3. Therefore there really isn’t much ‘heat’ the FBI could create – unless the FSB has internal leaks. (/snarky intended/)

Crime and punishment

Arrests and convictions are society’s way of setting boundaries. In Saudi Arabia, drug dealers get beheaded every Wednesday. Stateside, white collar crime sentencing (fraud, embezzlement, California’s Sec. 502 cybercrime, etc.) has historically not had as strong sentencing as violent, or blue collar crimes (armed robbery, assault, sexual assault). Some states even have three strikes laws to keep triple felony offenders out of society forever with life imprisonment.

With that in mind, I’m not seeing FSB’s actions as providing much of a deterrent. According to Wired’s reporting, their expert’s viewpoint is aligned with my own in skepticism:

    • Former FBI special agent E.J. Hilbert, who worked diligently with others to convince Ukrainian authorities to arrest Golubov [another heavy cybercriminal] in 2005, is doubtful that Pleshchuk will do any serious time.
    • “The cooperation between the FBI and FSB related to this arrest is monumental, and I’m hopeful it truly is a new era of cooperation,” he told Threat Level. “But I am extremely skeptical. Any criminal making this amount of money will be well connected and thus protected.”
    • Though agents on the ground may do their best to work for a conviction, “they’re battling a corrupt system” Hilbert said.

My analysis of this interview is that Hilbert’s experience is telling him things JDLR about this arrest having any relative impact based on his experience with countries having a corruption level so high. One truism which a whole slew of heavy-hitting US Attorneys on our side of the pond will tell you – until we can prosecute these cybercriminals in our courts, they’re not going to have any measure of deterrence.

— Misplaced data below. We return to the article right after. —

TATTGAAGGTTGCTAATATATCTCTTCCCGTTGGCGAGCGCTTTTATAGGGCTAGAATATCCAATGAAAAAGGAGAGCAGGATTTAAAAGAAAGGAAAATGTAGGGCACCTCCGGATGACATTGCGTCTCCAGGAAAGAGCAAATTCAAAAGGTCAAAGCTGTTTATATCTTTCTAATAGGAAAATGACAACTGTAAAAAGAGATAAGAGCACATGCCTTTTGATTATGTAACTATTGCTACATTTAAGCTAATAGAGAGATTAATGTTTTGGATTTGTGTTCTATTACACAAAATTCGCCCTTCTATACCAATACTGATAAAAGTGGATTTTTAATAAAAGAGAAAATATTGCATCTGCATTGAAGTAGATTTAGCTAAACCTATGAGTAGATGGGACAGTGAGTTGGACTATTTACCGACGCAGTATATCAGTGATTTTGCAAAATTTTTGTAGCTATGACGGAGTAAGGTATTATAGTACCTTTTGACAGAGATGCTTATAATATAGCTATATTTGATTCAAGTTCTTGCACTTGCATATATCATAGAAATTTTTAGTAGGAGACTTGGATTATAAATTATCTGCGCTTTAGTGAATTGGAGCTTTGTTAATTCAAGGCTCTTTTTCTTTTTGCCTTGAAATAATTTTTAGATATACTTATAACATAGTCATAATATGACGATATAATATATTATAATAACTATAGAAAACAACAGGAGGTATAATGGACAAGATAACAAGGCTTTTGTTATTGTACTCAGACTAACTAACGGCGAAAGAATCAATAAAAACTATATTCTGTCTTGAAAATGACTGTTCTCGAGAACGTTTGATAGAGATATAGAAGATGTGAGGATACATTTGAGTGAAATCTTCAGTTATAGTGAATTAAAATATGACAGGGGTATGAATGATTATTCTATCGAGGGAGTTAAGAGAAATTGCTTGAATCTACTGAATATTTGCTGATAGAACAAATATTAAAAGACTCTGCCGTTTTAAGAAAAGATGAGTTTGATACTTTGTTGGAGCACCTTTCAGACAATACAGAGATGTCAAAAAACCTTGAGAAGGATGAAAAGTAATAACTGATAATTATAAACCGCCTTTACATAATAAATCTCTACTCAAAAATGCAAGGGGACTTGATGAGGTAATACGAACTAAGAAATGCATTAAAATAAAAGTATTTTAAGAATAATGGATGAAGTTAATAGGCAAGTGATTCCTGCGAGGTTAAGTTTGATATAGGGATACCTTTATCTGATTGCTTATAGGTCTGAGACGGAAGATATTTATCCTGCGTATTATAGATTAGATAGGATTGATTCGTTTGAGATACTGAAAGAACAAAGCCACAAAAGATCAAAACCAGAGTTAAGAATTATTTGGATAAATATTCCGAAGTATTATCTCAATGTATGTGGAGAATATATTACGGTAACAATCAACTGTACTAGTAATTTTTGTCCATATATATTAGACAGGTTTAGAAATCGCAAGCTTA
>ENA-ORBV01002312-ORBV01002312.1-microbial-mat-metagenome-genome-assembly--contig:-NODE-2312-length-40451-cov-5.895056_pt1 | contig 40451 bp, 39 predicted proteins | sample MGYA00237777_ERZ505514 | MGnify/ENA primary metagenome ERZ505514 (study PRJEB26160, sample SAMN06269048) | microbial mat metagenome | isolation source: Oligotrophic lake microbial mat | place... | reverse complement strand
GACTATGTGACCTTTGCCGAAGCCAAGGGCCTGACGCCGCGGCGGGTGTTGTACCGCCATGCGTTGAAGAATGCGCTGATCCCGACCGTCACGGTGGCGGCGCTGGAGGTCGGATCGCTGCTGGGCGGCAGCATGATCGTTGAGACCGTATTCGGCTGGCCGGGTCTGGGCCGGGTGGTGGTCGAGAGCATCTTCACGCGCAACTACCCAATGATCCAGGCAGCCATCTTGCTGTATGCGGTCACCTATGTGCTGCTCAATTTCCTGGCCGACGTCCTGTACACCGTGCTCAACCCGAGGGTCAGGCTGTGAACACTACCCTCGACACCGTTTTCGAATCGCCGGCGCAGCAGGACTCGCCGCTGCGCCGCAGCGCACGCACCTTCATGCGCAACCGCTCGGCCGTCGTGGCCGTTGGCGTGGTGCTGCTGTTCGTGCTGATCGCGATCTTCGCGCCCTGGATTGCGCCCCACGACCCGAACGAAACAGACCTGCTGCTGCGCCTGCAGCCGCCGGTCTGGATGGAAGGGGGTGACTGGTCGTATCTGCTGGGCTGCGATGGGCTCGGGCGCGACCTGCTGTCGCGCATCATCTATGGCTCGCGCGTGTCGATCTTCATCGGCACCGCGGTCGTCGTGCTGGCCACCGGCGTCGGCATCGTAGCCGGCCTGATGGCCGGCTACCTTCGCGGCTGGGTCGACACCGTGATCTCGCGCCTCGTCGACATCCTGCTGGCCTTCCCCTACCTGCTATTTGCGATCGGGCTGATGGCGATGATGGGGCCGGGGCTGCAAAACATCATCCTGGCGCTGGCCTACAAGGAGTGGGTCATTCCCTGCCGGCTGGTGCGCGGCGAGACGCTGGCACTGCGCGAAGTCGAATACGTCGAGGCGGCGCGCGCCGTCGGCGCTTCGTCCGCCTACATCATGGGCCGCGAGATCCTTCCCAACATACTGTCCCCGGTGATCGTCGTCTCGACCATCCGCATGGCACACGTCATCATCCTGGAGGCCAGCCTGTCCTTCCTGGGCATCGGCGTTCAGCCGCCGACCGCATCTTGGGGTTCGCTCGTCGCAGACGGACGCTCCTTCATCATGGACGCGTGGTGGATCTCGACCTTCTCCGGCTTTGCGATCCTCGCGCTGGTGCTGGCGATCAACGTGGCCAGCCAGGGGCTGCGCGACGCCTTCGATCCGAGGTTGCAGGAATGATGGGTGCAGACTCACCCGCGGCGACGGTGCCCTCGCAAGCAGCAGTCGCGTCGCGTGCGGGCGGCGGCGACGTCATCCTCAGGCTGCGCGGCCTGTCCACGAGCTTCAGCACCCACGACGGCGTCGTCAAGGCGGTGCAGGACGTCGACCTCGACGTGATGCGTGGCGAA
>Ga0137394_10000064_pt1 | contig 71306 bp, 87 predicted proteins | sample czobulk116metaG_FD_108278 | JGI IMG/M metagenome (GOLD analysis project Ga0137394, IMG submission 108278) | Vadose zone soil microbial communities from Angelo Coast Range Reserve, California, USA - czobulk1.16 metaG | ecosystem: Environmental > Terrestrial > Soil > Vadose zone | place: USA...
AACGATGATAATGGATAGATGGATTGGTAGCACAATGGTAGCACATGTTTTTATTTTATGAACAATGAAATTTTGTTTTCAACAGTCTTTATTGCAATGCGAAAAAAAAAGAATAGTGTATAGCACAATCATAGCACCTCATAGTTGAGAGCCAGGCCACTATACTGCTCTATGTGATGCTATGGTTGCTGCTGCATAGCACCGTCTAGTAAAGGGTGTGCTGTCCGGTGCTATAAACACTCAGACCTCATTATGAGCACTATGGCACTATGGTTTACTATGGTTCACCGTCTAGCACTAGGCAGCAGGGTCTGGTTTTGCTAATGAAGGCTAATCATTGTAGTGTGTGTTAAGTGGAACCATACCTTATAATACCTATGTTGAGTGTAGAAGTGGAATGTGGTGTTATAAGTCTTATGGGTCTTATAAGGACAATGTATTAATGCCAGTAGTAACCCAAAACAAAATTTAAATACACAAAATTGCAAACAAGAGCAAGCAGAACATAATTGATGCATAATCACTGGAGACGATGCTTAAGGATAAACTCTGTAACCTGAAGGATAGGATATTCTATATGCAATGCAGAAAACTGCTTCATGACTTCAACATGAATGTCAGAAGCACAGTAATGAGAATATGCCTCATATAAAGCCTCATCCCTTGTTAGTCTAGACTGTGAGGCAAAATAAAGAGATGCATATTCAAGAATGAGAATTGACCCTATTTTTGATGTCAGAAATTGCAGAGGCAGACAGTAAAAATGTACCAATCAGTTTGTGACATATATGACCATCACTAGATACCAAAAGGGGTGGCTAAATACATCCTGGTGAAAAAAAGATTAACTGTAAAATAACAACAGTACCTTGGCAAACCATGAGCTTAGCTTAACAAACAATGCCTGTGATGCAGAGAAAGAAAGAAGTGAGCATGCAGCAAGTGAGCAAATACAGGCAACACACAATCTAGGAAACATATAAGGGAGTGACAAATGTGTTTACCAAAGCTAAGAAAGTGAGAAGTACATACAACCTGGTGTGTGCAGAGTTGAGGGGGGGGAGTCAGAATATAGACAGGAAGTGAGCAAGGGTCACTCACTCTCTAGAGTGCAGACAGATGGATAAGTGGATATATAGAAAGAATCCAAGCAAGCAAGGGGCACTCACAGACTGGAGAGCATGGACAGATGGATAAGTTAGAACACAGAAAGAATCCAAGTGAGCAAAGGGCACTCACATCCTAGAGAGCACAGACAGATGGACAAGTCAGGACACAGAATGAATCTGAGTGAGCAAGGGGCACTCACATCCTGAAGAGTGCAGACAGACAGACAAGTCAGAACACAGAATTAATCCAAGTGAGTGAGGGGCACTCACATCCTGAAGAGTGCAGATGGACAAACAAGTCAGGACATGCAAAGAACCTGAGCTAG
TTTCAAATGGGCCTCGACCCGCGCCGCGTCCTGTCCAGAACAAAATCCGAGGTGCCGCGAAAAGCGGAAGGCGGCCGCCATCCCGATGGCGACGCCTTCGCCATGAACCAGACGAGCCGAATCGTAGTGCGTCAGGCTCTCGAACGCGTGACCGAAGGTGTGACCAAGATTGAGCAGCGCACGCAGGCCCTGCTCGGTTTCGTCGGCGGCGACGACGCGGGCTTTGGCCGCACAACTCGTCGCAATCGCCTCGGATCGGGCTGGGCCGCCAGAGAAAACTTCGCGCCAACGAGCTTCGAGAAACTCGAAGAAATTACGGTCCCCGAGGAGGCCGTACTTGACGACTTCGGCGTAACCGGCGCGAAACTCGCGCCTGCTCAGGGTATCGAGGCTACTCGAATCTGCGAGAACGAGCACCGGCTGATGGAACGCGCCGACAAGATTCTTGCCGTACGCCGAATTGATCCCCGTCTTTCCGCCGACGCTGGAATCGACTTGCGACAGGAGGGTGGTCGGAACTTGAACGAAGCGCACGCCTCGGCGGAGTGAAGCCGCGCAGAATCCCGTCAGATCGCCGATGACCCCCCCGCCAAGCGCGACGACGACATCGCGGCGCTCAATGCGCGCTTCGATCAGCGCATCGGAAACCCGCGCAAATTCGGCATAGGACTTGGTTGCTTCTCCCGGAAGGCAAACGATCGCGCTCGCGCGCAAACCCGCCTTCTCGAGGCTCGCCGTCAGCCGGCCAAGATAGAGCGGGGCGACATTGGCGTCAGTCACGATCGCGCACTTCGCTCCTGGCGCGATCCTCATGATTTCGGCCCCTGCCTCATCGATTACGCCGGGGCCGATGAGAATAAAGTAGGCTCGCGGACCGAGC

Want more effectiveness than token arrests? Follow the money.

By way of Terry Zink’s MSDN blog I read this article by Dancho Danchev on ZDNet which talks about the solution of following the money:

    • Try to get to the top of the affiliate network chain, instead of prosecuting/fining a participant in the affiliate network – Who’s getting prosecuted for spamming at the end of the day? It’s usually not the one who should be. The next time you hear that a spammer has been arrested, is being sued, and possibly even fined, ask yourself the following – is this guy the one running an affiliate network with hundreds of thousands of spammers participating in it, the supplier of the counterfeit pharmaceuticals, or is he basically one of the thousands of participants in the network?

Dancho Danchev provides the best solution I’ve heard all day. Really.

Basic criminology usually solves the crime by following the money or influence and attacking the weakest link in the chain. In cybercrime, it may end with legislation (and enforcement) of tighter restrictions on affiliate network programs such as what Dancho recommends. As far as how effective these arrests might be, Dancho's main question from his blog post still points towards shared and similar skepticism:

    • Why are some of the Russian affiliate networks for spam already celebrating their 5th or 8th anniversaries?

Feel free to comment on what you feel the FSB statement could be interpreted as – maybe I’m being too harsh. I haven’t had my coffee yet.

Contributing Writer, Securing Our eCity

Author , ESET